Senate GOP fine with Obama spill commission subpoena power

But Sen. Jim DeMint (R-S.C.), who happened to be on the Senate floor at the time, was forced to object on behalf of the Republican caucus.
A trio of Senate Democrats — Jeanne ShaheenCynthia (Jeanne) Jeanne ShaheenOvernight Defense: Trump leaves door open to possible troop increase in Middle East | Putin offers immediate extension of key nuclear treaty Putin offers immediate extension of key nuclear treaty Biden reveals four women he could pick as his running mate MORE (N.H.) and New Jersey’s Robert MenendezRobert (Bob) MenendezForeign Relations Democrat calls on Iran to release other American prisoners GOP senator blocks Armenian genocide resolution The job no GOP senator wants: 'I'd rather have a root canal' MORE and Frank Lautenberg — quickly held a press conference to deride Republicans for catering to oil companies.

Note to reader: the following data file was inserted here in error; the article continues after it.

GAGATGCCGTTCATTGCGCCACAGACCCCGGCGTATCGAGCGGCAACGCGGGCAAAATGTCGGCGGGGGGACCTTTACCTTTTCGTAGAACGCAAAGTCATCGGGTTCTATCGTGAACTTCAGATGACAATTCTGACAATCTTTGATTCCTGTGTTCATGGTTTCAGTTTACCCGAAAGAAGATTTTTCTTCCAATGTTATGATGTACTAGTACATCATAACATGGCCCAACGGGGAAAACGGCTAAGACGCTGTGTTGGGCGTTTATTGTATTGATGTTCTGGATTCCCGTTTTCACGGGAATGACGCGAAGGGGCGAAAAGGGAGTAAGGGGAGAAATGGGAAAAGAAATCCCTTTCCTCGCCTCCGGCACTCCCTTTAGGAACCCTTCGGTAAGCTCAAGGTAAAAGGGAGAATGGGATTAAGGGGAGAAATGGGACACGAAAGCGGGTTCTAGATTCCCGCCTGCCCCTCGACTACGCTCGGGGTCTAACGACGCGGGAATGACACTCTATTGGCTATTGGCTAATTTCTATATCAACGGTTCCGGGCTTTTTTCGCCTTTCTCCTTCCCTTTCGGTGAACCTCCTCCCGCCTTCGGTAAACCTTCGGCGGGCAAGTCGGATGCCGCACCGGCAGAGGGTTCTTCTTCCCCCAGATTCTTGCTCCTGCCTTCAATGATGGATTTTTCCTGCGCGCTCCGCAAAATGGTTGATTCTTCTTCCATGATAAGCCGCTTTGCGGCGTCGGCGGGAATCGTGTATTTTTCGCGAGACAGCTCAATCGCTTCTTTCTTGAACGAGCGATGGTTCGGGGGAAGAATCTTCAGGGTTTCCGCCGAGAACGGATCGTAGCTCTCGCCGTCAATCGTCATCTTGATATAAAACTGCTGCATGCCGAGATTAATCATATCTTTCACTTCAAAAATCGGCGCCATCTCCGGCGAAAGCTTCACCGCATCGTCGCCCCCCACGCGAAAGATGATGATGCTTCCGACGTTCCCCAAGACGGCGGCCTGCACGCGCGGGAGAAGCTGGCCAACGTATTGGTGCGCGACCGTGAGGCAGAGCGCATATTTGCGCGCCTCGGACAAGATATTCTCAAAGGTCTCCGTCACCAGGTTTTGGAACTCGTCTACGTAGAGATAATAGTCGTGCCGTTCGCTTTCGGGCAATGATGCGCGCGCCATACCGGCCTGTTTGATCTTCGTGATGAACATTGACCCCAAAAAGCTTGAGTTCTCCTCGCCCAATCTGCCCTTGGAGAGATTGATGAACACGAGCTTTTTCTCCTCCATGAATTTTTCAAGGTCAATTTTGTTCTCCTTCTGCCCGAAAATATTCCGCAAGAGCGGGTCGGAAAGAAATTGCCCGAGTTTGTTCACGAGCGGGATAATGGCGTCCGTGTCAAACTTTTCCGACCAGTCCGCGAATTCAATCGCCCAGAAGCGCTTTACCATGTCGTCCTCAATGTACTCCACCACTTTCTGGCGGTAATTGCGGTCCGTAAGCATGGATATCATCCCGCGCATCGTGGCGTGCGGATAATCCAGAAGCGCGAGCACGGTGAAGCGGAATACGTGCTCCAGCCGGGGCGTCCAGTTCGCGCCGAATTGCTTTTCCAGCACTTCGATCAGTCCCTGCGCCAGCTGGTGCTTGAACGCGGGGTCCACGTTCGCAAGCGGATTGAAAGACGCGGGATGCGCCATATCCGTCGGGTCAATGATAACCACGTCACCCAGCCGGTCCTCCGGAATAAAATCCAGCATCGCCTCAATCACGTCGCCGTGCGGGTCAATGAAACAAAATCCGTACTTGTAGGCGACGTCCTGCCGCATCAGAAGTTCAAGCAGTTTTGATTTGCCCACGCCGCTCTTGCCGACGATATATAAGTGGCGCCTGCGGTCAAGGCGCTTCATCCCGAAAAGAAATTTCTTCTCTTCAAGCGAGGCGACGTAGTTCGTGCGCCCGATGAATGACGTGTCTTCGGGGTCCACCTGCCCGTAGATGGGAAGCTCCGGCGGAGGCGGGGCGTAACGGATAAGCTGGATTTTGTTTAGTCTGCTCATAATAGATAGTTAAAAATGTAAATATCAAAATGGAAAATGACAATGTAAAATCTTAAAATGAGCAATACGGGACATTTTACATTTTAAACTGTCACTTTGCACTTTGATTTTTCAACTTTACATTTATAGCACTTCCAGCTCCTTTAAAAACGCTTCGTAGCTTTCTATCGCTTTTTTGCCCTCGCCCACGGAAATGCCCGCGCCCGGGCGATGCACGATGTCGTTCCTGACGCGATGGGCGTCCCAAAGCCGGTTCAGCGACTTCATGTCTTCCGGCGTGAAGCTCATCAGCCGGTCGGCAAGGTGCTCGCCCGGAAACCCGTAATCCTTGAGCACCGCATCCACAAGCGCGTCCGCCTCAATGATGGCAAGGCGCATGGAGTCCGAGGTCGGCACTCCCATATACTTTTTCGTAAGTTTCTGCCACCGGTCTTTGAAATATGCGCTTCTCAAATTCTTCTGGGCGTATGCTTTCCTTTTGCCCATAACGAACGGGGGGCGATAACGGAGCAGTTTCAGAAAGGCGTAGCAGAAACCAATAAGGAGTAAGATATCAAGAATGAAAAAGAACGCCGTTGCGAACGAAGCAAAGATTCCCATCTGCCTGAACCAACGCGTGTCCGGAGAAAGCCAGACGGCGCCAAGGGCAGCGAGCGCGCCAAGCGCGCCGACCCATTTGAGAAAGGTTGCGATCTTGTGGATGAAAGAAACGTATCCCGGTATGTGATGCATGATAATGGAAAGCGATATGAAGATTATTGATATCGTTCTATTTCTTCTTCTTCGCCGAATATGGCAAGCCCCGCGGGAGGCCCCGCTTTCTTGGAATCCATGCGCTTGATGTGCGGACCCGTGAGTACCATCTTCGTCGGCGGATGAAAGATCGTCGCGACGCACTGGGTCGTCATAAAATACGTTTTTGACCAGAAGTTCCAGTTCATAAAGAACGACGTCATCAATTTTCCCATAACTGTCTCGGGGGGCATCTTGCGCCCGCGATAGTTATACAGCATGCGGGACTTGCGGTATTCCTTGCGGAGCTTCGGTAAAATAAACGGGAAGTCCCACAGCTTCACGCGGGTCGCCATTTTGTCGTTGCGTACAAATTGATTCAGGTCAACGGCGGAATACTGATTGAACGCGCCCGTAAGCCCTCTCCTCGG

But Stewart accuses Democrats of manufacturing drama on the Senate floor to score political points.
"Four minutes was not enough time to hear back from all the members (particularly the committee of jurisdiction, which was a little busy with someone named Kagan)," Stewart wrote. "I don’t know of any objections that came back. But we don’t make a habit of agreeing to things without checking with everyone first."
Stewart noted that the Senate Energy and Natural Resources Committee Wednesday approved a plan by Sen. John BarrassoJohn Anthony BarrassoTrump announces restart to Taliban peace talks in surprise Afghanistan visit Centrist Democrats seize on state election wins to rail against Warren's agenda Eleven GOP senators sign open letter backing Sessions's comeback bid MORE (R-Wyo.) to create a new oil spill commission appointed largely by Congress that would have subpoena power. "I do know that there is bipartisan support for efforts, such as the Barrasso proposal that cleared the committee, to get all the information we need, including subpoenas," Stewart said.